One dead, one saved in two rescues on Mount Washington

Two hikers were stranded on Mount Washington Thursday when temperatures at the summit were below freezing and the wind chill plunged to 12 degrees. One hiker was carried off the mountain and rushed to a hospital where she was pronounced dead. The other was found in the fetal position on a trail, unable to walk or speak.

The first call for help came in at approximately 2:25 p.m. Thursday, according to a statement from the New Hampshire Fish and Game Department.

Officials said Sandra Lee, 63, of Mount Tabor, N.J., was hiking with two of her relatives when she began to show signs of hypothermia and could no longer continue. They were above the junction of Lion Head Trail and Tuckerman Ravine Trail when they called 911.


Fish and Game conservation officers responded to the call, along with New Hampshire State Parks staff based on the summit of Mount Washington.

“When Park staff arrived on the scene, they gave warm and dry clothing to all three members of the hiking party,” officials said in the statement. “This was necessary due to conditions on the summit being below freezing with a wind-chill of 12 degrees Fahrenheit, 60 mph sustaining winds while rain and dense fog created ice.”

Officials said one Parks staff member helped Lee’s family up the trail to a summit building to get warm, while the other staff member stayed with Lee, who was no longer mobile.

Conservation Officers then carried Lee by piggyback to the Auto Road, and she was driven to an ambulance that took her to Androscoggin Valley Hospital in Berlin.

“Unfortunately, despite all efforts Lee did not survive and was pronounced deceased at the hospital,” the statement said.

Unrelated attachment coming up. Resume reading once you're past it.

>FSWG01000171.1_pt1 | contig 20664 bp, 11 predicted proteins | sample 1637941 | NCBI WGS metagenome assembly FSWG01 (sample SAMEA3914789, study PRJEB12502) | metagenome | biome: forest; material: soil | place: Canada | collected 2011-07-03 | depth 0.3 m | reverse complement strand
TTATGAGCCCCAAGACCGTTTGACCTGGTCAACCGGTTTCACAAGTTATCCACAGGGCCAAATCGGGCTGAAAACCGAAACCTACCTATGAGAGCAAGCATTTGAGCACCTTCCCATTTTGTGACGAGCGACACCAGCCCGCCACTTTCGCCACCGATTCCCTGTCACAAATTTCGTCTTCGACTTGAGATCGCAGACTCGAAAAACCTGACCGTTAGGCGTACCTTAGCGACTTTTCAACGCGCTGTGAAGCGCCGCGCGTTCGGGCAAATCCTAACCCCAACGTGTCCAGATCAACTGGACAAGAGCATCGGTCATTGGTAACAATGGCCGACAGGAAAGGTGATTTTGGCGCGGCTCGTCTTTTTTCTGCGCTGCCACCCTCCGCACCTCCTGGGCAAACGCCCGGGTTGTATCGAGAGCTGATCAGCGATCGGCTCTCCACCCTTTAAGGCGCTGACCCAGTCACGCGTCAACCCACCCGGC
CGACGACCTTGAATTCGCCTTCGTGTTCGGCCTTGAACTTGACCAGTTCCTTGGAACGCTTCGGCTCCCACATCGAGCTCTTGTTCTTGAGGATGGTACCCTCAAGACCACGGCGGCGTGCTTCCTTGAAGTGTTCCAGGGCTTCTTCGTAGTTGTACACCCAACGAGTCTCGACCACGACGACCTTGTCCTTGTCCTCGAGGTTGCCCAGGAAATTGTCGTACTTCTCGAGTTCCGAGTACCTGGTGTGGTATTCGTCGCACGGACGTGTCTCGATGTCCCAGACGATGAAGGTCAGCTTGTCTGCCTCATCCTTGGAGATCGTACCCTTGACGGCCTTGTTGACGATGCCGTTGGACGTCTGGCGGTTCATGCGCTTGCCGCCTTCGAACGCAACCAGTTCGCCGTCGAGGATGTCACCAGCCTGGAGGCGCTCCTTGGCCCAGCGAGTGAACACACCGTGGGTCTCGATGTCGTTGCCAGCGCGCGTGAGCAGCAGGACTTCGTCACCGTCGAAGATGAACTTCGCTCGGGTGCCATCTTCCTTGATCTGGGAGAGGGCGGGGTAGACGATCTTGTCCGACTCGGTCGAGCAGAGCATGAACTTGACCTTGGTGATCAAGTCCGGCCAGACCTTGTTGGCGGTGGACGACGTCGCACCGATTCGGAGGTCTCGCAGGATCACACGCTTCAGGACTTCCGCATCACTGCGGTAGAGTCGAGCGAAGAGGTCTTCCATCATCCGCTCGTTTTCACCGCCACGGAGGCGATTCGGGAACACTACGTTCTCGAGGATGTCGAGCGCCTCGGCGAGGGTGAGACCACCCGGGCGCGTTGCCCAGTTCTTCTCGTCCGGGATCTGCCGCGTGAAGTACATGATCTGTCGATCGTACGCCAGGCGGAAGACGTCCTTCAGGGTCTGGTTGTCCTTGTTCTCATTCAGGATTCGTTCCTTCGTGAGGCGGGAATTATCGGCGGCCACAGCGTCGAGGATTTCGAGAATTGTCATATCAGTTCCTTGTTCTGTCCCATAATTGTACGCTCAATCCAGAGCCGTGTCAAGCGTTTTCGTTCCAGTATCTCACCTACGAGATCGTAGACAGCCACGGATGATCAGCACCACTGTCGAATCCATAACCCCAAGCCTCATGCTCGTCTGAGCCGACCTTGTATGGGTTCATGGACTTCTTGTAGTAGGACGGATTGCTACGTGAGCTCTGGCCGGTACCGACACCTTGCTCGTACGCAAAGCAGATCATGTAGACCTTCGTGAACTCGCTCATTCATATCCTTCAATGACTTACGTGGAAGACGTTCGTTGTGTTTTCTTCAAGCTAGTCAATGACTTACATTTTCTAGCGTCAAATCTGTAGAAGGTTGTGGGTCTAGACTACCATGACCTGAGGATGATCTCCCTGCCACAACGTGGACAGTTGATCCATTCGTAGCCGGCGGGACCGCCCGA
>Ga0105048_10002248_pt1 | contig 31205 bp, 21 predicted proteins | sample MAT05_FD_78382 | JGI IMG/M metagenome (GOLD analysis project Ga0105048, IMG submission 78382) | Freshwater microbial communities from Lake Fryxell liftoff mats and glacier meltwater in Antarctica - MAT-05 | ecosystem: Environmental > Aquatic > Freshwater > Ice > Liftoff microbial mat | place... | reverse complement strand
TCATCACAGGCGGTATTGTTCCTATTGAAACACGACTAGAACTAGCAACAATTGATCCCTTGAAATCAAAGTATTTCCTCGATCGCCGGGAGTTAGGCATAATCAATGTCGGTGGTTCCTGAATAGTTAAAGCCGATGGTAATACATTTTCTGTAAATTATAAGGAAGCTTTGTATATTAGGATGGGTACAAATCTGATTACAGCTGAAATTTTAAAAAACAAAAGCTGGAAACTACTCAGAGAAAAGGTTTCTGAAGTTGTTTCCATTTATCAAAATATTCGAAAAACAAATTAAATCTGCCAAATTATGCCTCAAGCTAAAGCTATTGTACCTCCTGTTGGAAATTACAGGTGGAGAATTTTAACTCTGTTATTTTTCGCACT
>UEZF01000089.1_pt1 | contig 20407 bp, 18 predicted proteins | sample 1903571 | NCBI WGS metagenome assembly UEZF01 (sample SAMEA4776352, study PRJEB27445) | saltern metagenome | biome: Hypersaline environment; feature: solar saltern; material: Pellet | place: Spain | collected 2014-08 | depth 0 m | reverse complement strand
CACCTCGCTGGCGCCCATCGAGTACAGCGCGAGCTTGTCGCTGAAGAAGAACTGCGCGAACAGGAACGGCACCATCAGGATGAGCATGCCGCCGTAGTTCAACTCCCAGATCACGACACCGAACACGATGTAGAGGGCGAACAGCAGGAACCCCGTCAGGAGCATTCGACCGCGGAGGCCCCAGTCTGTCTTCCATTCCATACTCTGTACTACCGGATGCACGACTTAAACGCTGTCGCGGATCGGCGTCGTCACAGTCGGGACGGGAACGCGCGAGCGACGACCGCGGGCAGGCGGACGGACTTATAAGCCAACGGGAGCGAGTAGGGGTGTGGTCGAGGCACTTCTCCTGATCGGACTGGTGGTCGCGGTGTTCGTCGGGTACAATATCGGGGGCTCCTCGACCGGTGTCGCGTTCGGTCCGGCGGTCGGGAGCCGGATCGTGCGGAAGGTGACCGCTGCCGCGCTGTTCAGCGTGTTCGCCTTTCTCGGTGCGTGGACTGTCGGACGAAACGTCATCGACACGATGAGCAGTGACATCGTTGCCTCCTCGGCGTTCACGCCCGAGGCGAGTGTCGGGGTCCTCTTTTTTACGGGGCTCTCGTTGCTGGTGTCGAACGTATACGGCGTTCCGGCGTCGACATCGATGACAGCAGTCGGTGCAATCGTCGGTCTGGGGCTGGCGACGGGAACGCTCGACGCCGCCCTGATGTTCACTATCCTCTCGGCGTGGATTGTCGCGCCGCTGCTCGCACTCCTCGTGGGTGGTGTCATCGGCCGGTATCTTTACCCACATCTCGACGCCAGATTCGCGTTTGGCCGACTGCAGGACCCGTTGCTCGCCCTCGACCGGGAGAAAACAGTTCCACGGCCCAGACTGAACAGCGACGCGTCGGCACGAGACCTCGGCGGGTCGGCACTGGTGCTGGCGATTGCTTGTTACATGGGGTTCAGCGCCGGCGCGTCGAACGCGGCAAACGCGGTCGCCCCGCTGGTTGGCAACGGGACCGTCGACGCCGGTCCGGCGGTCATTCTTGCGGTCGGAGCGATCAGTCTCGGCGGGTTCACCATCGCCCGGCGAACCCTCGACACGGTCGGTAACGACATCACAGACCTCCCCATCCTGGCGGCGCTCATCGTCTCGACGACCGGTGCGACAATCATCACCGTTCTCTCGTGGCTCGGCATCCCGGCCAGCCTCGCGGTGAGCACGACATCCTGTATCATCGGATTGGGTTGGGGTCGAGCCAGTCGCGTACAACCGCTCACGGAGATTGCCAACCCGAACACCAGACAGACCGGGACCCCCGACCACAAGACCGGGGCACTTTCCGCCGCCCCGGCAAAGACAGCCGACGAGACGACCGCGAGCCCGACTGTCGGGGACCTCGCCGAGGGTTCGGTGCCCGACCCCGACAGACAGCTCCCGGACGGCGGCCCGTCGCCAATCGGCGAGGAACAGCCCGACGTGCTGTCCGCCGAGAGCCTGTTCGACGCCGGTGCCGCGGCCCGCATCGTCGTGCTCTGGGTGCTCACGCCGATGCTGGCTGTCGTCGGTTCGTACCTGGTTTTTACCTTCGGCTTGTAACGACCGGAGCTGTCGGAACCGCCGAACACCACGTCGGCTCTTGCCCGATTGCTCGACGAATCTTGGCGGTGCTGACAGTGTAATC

Less than six hours after receiving the 911 call for Lee, authorities learned that another hiker needed to be rescued from Mount Washington.


Officials said James Clark, 80, of Dublin, Ohio, was in a fetal position when he was found on the Lion Head Trail. He was not moving, could not speak clearly, and appeared to be exhibiting symptoms of hypothermia, according to the statement.

Officials said Clark’s family had left him behind to hike by himself while they continued toward the summit.

“At approximately 7:45 p.m. the two family members made a call to rescue personnel, reporting that Clark was overdue, not prepared with overnight gear and did not have a cell phone or light,” the statement said.

Fish and Game conservation officers responded to the call. They also requested assistance from the Appalachian Mountain Club, the statement said.

“This was the second rescue call on Mount Washington within six hours and due to the timeline and location, it was noted that Clark would have suffered the same conditions that had potentially just played a role in a hiking fatality just hours before,” the statement said. “Below freezing with a wind-chill of 12 degrees Fahrenheit, 60 mph sustaining winds and rain with dense fog creating ice were noted on the summit earlier in the day.”

When rescuers located Clark on the Lion Head Trail, they stripped off his wet clothes, dressed him in dry clothes, and put him in a sleeping bag to warm him up. Given his condition and the distance to the trailhead, they determined that Clark needed to be carried out in a litter, the statement said.


Appalachian Mountain Club staff, Androscoggin Valley Search and Rescue team members, and additional conservation officers were called to bring a litter and gear to Lion Head Trail. They reached Clark at approximately 1:15 a.m. and the rescue crew then carried Clark approximately 1.7 miles to the Auto Road, arriving there at 5 a.m., the statement said.

Clark was driven to an ambulance and taken to Androscoggin Valley Hospital, where he was treated for non-life-threatening injuries, officials said.

Emily Sweeney can be reached at esweeney@globe.com. Follow her on Twitter @emilysweeney.